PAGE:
Please find attached, for your review and publication consideration, a copy of my recent article, “Sailing to Guantanamo: Hamdan v. Rumsfeld, Maritime Access to Military Tribunal Sites, and the “Dock-Yards” of Article I, Section 8, Clause 17 of the United States Constitution.” With this piece, I explain how the Founders would have supported military tribunals if, but only if, these tribunals afforded access to maritime trade channels, consistent with the Constitution’s “dock-yard” provision.  This article thus provides a strong rebuke to the Court’s analysis in Hamdan, and provides a framework for analysis of military tribunals going forward.

Please contact me at your first convenience, should you wish to publish this article.

Regards,

Kyle Graham

 

To: Editor-In-Chief, Impressive Law Review
From: Kyle Graham
Date: August 5, 2007
Re: My Article “Of Ports and Pleading Standards: What Article I, Section 8, Clause 17 of the United States Constitution Tells Us About Twombly.”

Dear Sir or Madam,

Please find attached, for your review and publication consideration, a copy of my recent article, “Of Ports and Pleading Standards: What Article I, Section 8, Clause 17 of the United States Constitution Tells Us About Twombly.” This article follows upon the Court’s recent decision in Twombly v. Bell Atlantic, and explains how the heightened pleading standards adopted by the Court logically follow from the clarity and precision insisted upon by the Founders in drafting the Constitution’s “dock-yards” language.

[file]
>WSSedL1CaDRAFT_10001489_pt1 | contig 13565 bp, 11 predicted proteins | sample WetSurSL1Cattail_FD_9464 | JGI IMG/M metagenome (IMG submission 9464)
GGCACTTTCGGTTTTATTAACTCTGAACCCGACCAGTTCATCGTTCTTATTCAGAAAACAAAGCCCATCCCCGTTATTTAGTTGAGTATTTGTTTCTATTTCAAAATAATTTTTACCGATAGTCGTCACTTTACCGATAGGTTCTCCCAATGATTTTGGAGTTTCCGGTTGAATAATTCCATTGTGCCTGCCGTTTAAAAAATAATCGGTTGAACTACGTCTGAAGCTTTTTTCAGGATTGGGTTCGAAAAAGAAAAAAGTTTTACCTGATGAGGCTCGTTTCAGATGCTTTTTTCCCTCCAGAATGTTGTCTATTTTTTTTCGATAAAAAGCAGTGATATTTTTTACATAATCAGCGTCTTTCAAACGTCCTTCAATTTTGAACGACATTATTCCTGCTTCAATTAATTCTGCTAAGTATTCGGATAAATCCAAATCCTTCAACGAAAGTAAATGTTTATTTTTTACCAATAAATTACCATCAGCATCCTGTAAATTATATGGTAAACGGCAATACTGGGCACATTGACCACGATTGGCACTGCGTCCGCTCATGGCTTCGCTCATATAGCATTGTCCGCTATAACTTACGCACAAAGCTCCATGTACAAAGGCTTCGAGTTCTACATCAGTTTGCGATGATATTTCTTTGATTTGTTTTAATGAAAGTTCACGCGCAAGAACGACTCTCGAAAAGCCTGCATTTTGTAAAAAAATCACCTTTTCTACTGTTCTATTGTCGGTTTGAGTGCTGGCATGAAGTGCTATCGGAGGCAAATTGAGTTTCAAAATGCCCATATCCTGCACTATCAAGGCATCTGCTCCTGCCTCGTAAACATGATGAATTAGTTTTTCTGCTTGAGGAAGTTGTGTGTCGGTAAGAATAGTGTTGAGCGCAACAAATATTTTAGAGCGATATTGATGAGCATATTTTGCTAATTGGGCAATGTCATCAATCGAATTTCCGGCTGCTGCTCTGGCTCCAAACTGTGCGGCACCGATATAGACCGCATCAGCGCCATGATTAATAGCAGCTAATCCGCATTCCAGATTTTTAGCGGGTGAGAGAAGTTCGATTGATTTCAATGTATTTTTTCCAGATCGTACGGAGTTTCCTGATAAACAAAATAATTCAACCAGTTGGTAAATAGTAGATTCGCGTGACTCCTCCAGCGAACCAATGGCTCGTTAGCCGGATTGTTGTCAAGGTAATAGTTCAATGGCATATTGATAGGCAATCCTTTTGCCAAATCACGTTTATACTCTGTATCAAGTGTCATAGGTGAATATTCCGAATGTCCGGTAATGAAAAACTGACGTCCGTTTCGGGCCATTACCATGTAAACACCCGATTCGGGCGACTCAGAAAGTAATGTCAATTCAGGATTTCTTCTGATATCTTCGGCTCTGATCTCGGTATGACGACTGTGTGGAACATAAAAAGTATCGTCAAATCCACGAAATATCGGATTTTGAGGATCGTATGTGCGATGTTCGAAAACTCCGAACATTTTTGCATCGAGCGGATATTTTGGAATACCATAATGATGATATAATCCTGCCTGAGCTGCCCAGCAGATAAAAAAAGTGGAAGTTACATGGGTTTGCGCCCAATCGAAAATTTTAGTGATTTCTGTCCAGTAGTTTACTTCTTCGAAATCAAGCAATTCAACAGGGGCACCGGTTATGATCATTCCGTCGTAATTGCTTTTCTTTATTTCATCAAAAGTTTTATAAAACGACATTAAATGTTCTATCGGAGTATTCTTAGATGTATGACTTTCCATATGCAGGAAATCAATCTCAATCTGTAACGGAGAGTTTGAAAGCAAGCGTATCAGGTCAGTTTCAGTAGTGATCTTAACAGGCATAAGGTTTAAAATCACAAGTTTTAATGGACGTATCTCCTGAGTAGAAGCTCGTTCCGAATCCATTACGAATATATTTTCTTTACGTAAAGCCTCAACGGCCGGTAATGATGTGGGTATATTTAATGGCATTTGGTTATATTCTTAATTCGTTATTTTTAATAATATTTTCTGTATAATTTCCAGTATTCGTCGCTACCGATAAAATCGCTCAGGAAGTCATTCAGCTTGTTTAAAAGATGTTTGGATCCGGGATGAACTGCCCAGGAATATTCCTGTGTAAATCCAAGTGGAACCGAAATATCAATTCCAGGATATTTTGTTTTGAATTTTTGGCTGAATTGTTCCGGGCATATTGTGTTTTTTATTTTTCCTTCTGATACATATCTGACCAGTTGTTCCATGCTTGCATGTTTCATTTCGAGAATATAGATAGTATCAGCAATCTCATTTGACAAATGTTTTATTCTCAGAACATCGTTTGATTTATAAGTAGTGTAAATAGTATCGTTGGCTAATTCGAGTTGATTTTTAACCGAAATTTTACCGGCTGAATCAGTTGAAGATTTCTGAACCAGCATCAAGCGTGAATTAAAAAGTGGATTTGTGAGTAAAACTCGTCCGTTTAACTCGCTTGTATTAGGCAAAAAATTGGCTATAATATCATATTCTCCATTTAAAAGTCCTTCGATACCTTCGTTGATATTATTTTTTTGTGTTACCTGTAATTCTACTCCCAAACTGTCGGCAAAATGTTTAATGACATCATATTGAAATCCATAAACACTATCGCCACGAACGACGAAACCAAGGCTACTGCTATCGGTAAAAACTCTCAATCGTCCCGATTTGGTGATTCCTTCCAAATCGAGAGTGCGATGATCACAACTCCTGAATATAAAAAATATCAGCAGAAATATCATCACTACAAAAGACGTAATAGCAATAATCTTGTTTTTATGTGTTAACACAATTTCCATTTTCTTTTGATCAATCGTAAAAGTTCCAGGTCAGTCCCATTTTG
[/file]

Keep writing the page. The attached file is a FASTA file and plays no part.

Please contact me at your first convenience, should you wish to publish this article.

Regards,

Kyle Graham

 

To: Editor-In-Chief, Impressive Law Review
From: Kyle Graham
Date: August 5, 2010
Re: My Article “Firefight on the Dock-Yards: Gun Rights, McDonald v. Chicago, and Article I, Section 8, Clause 17 of the United States Constitution.”

Dear Sir or Madam,

Please find attached, for your review and publication consideration, a copy of my recent article, “Firefight on the Dock-Yards: Gun Rights, McDonald v. Chicago, and Article I, Section 8, Clause 17 of the United States Constitution.” Since the Court’s recent decision in the McDonald case, one question has loomed large in the public mind: What impact will the decision have on how courts construe the “dock-yards” language within the Constitution?  This article seeks to resolve this debate, explaining how courts likely will assess, inter alia, the constitutionality of overseas gun shipments in a post-McDonald world.